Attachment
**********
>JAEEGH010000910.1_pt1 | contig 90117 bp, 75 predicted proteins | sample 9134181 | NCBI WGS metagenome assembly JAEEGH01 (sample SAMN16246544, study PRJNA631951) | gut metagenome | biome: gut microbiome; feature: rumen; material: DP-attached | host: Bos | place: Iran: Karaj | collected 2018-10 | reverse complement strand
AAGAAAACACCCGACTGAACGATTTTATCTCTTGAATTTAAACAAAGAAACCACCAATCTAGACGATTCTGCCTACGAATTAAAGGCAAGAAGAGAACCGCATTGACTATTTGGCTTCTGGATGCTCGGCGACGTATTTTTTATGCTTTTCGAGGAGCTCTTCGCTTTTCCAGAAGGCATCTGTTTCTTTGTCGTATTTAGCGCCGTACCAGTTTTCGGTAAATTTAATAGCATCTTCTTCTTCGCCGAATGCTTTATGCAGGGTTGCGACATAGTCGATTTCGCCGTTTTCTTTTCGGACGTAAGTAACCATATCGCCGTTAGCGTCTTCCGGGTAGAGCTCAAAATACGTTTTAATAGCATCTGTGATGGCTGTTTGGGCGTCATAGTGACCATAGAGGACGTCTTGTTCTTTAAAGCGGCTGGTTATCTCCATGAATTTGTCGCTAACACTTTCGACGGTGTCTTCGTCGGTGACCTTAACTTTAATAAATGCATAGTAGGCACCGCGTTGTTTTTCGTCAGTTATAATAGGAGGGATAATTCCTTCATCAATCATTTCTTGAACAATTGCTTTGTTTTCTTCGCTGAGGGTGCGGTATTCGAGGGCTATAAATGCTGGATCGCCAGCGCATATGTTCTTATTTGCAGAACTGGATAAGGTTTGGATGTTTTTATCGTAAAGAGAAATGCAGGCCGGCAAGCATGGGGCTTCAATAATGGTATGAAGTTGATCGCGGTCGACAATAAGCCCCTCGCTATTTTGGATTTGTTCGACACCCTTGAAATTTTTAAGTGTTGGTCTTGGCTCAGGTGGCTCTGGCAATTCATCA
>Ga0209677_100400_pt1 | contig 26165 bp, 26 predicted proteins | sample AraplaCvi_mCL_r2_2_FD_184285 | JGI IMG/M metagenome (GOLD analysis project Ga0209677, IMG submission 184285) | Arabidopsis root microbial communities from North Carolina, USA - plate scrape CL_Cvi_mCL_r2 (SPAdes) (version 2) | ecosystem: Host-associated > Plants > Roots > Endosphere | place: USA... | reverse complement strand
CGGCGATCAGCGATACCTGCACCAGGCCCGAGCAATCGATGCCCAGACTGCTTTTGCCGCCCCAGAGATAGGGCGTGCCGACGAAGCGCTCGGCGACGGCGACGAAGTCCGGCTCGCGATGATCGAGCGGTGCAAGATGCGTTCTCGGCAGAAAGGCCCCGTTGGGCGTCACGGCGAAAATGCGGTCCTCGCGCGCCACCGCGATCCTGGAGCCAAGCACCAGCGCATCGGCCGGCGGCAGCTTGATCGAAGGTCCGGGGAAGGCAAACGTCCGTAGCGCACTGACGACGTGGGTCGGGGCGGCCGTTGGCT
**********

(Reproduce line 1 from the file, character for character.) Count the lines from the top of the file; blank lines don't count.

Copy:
>JAEEGH010000910.1_pt1 | contig 90117 bp, 75 predicted proteins | sample 9134181 | NCBI WGS metagenome assembly JAEEGH01 (sample SAMN16246544, study PRJNA631951) | gut metagenome | biome: gut microbiome; feature: rumen; material: DP-attached | host: Bos | place: Iran: Karaj | collected 2018-10 | reverse complement strand